The First Emoticon May Have Appeared in ... 1648

The discovery would push back the pre-history of the emoticon by (at least) 200 years.
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Robert Herrick

A dedicated poetry reader appears to have discovered a smiley face in a poem from 1648, a find that would extend the pre-history of the emoticon back by about 200 years

Editor Levi Stahl, publicity manager for the University of Chicago Press, was taking in some poems by Robert Herrick when he noticed a rather unusual typographic formation in the second line of the poem "To Fortune." 

Tumble me down, and I will sit
Upon my ruins, (smiling yet:)

That sure looks like a smiley face.

Now, one can imagine that the printer accidentally included a colon before the close parenthesis. It could just be a mistake. But given the context of smiling yet, it seems more believable that this was an attempt at an orthographic joke. (Perhaps it should even have been a winky smiley face ;).

Why would anyone care about a smiley face in a poem from the 17th century? For me, it's like a wormhole that connects our time with theirs. If you'd been alive in 1648, you might have considered that a colon and a parenthesis form a smiley face. Our ancestors looked upon the same marks on the page and saw the possibilities that we take for granted. 

While emoticons have probably been independently invented many times—the earliest documented use of the smiley face with a nose, :-), comes in 1982—Herrick very well could have been the first.

Update: English professor Alan Jacobs files a dissent: "Not that parentheses weren’t used in verse in Herrick’s time — they were — but not as widely as we use them today and not in the same situations," Jacobs writes. "Punctuation in general was unsettled in the seventeenth century — as unsettled as spelling: Shakespeare spelled his own name several different ways — and there were no generally accepted rules. Herrick was unlikely to have consistent punctuational practices himself, and even if he did he couldn't expect either his printers or his readers to share them."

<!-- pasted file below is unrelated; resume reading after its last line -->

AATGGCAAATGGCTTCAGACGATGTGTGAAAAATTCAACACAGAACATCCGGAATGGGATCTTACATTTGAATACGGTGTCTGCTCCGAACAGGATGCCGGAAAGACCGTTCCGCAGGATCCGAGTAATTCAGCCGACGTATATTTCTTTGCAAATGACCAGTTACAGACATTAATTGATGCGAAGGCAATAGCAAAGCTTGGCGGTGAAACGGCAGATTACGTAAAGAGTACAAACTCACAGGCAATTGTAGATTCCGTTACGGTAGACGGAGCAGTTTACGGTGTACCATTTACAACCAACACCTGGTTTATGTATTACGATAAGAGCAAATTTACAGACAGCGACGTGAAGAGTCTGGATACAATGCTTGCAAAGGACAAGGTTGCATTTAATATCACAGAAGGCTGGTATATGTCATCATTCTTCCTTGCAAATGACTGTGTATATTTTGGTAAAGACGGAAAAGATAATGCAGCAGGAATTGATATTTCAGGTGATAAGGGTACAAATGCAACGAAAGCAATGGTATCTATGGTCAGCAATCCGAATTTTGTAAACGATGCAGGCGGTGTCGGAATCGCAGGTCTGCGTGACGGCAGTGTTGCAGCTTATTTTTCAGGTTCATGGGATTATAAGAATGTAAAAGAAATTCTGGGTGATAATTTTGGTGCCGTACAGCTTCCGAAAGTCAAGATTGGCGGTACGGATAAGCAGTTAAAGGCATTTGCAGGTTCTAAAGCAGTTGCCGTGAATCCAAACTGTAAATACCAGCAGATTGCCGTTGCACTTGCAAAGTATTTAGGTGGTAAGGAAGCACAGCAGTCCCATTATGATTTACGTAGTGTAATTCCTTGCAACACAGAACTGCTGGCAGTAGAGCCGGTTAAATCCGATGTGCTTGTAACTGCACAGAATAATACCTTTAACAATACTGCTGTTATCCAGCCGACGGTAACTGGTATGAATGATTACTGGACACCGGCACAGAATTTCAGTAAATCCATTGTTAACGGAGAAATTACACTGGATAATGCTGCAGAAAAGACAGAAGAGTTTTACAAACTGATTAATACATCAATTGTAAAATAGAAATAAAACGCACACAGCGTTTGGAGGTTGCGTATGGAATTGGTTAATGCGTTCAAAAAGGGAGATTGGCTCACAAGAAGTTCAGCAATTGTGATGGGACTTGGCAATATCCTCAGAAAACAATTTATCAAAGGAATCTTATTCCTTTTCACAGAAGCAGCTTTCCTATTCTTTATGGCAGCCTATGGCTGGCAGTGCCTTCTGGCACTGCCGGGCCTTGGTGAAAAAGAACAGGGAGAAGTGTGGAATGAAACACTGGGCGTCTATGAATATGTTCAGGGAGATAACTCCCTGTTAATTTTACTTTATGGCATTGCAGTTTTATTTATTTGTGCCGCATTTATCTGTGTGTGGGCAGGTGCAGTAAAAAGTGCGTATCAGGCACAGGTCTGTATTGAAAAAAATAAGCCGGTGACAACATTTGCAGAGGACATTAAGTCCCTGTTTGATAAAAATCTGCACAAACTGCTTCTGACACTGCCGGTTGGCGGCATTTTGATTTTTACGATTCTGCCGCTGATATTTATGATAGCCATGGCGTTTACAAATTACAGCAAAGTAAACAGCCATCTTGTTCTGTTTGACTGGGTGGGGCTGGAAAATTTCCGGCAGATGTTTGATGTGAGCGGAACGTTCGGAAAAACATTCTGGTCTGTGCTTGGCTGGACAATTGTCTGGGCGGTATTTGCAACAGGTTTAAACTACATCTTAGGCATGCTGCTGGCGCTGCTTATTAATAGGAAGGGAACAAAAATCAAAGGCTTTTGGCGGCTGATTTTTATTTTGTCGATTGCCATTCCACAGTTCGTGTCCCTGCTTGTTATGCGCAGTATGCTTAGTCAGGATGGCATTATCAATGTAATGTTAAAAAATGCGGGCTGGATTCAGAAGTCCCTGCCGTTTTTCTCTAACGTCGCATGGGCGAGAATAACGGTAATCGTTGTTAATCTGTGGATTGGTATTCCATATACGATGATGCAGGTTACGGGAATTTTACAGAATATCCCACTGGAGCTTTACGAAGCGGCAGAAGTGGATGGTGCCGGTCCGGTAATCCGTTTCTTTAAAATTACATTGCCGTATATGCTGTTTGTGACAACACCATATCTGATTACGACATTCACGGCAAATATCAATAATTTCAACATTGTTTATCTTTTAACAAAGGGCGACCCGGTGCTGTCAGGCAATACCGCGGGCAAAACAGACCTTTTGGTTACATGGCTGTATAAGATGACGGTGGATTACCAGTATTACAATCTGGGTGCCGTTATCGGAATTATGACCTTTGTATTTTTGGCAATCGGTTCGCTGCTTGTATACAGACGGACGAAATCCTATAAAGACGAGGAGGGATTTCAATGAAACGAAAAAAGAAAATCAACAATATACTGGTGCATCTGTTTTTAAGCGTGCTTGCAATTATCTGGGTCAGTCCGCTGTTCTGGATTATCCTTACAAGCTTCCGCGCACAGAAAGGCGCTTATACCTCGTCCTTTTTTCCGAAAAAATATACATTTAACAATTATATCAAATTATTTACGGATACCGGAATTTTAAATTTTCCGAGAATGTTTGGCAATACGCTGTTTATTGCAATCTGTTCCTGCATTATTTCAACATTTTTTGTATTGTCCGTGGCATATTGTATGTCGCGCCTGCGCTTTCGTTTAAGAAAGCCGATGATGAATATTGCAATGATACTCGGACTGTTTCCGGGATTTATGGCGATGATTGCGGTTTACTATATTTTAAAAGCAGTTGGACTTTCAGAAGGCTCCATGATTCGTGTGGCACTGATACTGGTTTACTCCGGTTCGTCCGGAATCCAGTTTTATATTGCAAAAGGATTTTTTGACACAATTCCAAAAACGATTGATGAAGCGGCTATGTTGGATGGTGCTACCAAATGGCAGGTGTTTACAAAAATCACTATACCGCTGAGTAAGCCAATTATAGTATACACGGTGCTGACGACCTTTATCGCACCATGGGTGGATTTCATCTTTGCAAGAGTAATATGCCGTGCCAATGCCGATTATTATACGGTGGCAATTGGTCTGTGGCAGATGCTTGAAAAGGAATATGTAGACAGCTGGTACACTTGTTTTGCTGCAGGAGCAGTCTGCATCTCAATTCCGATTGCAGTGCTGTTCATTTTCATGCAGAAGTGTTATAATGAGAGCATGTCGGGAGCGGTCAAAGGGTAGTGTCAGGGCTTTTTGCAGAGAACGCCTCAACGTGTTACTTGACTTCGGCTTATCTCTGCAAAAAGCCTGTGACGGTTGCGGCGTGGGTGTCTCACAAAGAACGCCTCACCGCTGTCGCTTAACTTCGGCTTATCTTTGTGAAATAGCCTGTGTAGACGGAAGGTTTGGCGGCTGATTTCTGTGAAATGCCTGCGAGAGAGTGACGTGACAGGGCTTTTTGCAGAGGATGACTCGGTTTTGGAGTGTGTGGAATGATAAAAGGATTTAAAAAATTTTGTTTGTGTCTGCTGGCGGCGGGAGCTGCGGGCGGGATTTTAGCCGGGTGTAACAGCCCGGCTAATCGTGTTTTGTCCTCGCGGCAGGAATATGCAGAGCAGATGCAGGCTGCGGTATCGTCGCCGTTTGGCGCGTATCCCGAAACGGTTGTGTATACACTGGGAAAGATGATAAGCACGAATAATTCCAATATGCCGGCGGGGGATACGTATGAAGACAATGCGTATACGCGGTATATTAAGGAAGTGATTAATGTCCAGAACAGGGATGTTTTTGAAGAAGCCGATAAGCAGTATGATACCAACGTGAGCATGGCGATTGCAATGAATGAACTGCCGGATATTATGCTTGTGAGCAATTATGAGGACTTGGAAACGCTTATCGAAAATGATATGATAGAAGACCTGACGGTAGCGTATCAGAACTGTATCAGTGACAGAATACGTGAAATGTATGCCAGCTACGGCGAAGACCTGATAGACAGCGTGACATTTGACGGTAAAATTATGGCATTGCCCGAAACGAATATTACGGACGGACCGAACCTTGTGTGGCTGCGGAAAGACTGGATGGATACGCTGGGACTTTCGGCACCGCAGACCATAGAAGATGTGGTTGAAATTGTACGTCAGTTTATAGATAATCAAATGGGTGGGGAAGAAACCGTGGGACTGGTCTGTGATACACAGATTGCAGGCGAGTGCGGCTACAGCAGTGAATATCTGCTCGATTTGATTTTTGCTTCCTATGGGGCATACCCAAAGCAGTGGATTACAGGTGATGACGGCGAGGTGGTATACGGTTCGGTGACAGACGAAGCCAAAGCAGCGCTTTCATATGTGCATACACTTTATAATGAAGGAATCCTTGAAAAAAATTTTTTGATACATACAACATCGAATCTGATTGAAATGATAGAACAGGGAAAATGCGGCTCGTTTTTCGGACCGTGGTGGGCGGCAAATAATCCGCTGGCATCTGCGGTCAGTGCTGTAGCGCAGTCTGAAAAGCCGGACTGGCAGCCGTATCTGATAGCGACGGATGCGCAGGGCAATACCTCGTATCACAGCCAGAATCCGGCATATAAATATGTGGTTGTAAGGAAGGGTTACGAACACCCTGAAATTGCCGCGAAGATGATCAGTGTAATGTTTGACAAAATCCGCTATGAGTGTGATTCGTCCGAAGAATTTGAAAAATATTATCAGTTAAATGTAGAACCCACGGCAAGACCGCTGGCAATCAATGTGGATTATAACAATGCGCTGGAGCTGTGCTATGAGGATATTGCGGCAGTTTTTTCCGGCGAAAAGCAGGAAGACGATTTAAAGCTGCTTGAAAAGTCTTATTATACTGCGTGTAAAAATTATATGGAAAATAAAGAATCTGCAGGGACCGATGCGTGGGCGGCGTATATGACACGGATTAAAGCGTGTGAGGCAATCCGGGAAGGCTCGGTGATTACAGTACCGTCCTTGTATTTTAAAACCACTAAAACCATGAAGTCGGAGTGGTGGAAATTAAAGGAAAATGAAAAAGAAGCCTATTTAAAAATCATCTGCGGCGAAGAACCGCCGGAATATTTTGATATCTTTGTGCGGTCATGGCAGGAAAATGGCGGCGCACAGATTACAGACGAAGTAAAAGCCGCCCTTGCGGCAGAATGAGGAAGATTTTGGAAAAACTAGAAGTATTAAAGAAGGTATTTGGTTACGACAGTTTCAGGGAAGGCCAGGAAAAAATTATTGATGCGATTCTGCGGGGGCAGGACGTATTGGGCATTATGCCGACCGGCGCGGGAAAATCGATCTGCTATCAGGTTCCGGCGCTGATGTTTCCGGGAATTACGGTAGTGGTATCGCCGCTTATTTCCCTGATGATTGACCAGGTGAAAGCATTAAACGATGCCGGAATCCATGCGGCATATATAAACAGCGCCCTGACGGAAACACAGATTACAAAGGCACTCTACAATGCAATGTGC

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Alexis C. Madrigal

Alexis Madrigal is the deputy editor of TheAtlantic.com, where he also oversees the Technology Channel. He's the author of Powering the Dream: The History and Promise of Green Technology. More

The New York Observer has called Madrigal "for all intents and purposes, the perfect modern reporter." He co-founded Longshot magazine, a high-speed media experiment that garnered attention from The New York Times, The Wall Street Journal, and the BBC. While at Wired.com, he built Wired Science into one of the most popular blogs in the world. The site was nominated for best magazine blog by the MPA and best science Web site in the 2009 Webby Awards. He also co-founded Haiti ReWired, a groundbreaking community dedicated to the discussion of technology, infrastructure, and the future of Haiti.

He's spoken at Stanford, CalTech, Berkeley, SXSW, E3, and the National Renewable Energy Laboratory, and his writing was anthologized in Best Technology Writing 2010 (Yale University Press).

Madrigal is a visiting scholar at the University of California at Berkeley's Office for the History of Science and Technology. Born in Mexico City, he grew up in the exurbs north of Portland, Oregon, and now lives in Oakland.

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